The supplement industry is a multi-million dollar industry that consists of thousands of different products, intended to enhance life and prevent certain illnesses. With no regulation and control by the FDA, supplements can contain and claim whatever they like, as long as the statements are "truthful" and aren't "misleading". Within these guidelines, the supplement companies can claim ridiculous feats and say whatever they like about their products. Many of these supplements may not even contain the ingredients listed on the bottle, which is scary in its own context. Although many supplements may seem "too good to be true", recent research in kinesiology and nutrition has revealed new hope for the use of Vitamin D in daily life.
In recent years, Vitamin D has been one of the most researched areas in the field of nutrition. Vitamin D may be acquired by one of two ways: Through the ingestion of fortified cereals, fish, egg yolk, and yeast products, or from the sun (Hamilton & Chalabi, 2010). Living in the Midwest where we experience winters and less amounts of sun, it is hard for us to maintain the proper balance of sufficient Vitamin D stores in our bodies. Synthesizing Vitamin D from the sun requires extensive amounts of sun exposure, with risk of increasing skin cancer. The easiest supplementation for Vitamin D is by either taking a multivitamin with sufficient amounts, or by ingesting the proper foods.
The research on Vitamin D has mainly consisted of physiological balance, helping to explain the benefits of Vitamin D on the body on a molecular level. Vitamin D is believed to help enhance performance in the kidneys, bones, and intestines. It helps maintain calcium and phosphorus serum levels, which in turn increases the efficiency of the absorption in the intestine, and re-absorption in the kidney (Hamilton & Chalabi, 2010). Since Vitamin D plays a large role in the levels of calcium, it also affects skeletal muscle function, something of great importance to athletes (Hamilton & Chalabi, 2010). Recent studies have shown that even elite athletes, in this case elite female Australian gymnasts and Finnish female athletes, can be Vitamin D deficient (Lovell, 2008, Lehtonen-Veromaa, Mottonen, Irjala et al, 1999). Deficiency in such an essential vitamin has been liked to chronic disease such multiple sclerosis, type 1 and 2 diabetes, cancer, psychiatric illness, osteoporosis, and cardiovascular diseases (Lucas, Ponsonby, Pasco, Morley, 2008).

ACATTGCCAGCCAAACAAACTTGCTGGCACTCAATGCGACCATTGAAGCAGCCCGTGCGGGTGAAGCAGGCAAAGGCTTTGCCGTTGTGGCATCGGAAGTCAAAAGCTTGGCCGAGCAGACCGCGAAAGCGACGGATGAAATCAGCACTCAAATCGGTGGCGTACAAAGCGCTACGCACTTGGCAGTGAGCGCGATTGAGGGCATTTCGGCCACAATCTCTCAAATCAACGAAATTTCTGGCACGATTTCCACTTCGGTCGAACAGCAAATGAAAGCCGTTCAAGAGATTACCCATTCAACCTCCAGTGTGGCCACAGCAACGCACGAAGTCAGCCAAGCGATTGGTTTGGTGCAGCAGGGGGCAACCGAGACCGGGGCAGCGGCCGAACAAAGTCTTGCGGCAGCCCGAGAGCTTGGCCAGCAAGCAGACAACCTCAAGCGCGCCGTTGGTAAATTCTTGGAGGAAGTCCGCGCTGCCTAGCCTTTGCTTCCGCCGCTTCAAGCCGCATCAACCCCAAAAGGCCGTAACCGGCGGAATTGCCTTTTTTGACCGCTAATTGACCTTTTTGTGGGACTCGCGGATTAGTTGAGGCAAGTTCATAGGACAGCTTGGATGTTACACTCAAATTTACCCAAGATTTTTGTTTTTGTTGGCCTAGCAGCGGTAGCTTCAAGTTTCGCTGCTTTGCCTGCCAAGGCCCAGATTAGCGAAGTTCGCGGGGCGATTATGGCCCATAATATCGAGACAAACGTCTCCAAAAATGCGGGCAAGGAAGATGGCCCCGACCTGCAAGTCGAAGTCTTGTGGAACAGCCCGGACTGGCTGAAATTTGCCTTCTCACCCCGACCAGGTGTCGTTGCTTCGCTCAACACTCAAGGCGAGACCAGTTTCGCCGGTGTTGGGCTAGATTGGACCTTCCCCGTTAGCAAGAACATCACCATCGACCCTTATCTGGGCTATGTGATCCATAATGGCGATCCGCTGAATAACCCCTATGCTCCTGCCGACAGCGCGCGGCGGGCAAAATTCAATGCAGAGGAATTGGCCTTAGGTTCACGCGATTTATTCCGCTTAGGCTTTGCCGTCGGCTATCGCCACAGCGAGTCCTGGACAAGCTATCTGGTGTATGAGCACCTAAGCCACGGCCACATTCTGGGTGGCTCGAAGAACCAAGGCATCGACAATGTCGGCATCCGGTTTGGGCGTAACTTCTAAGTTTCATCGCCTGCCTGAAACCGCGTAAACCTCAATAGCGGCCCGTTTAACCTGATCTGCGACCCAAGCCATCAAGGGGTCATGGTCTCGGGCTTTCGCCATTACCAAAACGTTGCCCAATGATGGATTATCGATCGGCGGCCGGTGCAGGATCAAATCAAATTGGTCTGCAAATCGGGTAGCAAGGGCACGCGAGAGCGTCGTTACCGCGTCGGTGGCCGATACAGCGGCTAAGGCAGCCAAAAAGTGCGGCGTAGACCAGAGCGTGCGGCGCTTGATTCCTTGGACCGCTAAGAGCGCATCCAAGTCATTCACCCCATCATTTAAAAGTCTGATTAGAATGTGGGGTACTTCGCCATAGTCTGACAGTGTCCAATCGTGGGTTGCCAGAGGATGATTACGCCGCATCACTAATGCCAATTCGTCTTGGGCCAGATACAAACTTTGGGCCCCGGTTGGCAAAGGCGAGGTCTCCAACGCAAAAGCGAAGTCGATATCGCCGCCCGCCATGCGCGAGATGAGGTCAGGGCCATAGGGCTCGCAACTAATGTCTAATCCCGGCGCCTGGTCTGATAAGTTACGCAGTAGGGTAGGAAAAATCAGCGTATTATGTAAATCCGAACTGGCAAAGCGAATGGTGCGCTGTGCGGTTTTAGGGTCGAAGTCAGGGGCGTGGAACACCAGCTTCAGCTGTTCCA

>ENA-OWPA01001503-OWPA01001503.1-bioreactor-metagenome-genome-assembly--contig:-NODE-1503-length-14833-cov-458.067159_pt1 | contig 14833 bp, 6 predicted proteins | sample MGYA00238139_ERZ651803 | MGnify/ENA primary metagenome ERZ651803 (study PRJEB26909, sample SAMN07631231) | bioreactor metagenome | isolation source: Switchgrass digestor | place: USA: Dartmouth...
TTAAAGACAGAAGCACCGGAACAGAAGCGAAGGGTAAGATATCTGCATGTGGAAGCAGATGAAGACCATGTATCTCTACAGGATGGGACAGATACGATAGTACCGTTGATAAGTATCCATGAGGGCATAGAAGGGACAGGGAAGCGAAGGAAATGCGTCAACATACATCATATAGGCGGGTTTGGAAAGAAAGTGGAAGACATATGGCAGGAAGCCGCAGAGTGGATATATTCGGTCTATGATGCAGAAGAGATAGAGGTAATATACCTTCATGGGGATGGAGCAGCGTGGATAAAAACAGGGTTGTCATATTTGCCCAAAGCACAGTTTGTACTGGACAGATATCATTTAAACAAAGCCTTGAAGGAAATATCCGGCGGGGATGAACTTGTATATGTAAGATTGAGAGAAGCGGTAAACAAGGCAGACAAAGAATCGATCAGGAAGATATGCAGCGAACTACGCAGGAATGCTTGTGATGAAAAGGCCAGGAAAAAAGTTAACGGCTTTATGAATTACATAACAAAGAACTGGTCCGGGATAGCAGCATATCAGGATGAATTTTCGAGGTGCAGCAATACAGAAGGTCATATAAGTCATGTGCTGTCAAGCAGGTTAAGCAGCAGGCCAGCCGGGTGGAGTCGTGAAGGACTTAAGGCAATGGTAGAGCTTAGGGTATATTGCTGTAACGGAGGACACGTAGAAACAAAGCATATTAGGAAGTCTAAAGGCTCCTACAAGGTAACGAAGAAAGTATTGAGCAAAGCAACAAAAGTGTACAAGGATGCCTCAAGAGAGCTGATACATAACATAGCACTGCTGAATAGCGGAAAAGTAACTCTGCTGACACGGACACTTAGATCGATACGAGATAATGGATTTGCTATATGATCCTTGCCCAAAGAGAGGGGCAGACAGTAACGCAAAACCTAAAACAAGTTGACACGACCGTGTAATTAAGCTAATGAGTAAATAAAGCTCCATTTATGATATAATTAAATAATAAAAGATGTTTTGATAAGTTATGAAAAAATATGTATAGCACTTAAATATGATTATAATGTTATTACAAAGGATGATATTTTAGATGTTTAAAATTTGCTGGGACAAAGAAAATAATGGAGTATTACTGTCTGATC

Vitamin D is an essential vitamin for enhanced health and wellness for the general population as well as the athletic population. Although it is in the early stages of research and development, the use of this powerful vitamin has been documented and theorized by many. Research over the next upcoming years will reveal further evidence supporting Vitamin D and its benefits to health and wellness. It will only take time to see whether or not Vitamin D is the "miracle vitamin" of our time.
Hamilton, B., Chalabi, H., (2010). An Update for the Sports Medicine Practitioner. Sports Exercise Medicine. January 2010, (43):11-16.
Lovell G. (2008). Vitamin D status of females in an elite gymnastics program. Clinical Journal of Sport Medicine 2008. 18(2):159-161
Lehtonen-Veromaa M, Mottonen T, Irjala K, et al. (1999). Vitamin D intake is low and hypovitaminosis D is common in healthy 9-15-year-old Finnish girls. European Journal of Clinical Nutrition 1999, (53):746-751.
Lucas, R. M., Ponsonby A., Pasco J. A., Morley R. (2008). Future health implications of prenatal and early-life vitamin D Status. Emerging Science. Vol. 66(12):710-720. doi:10.1111/j.1753-4887.2008.00126.x
Lucas, Ponsonby, Pasco, Morley, 2008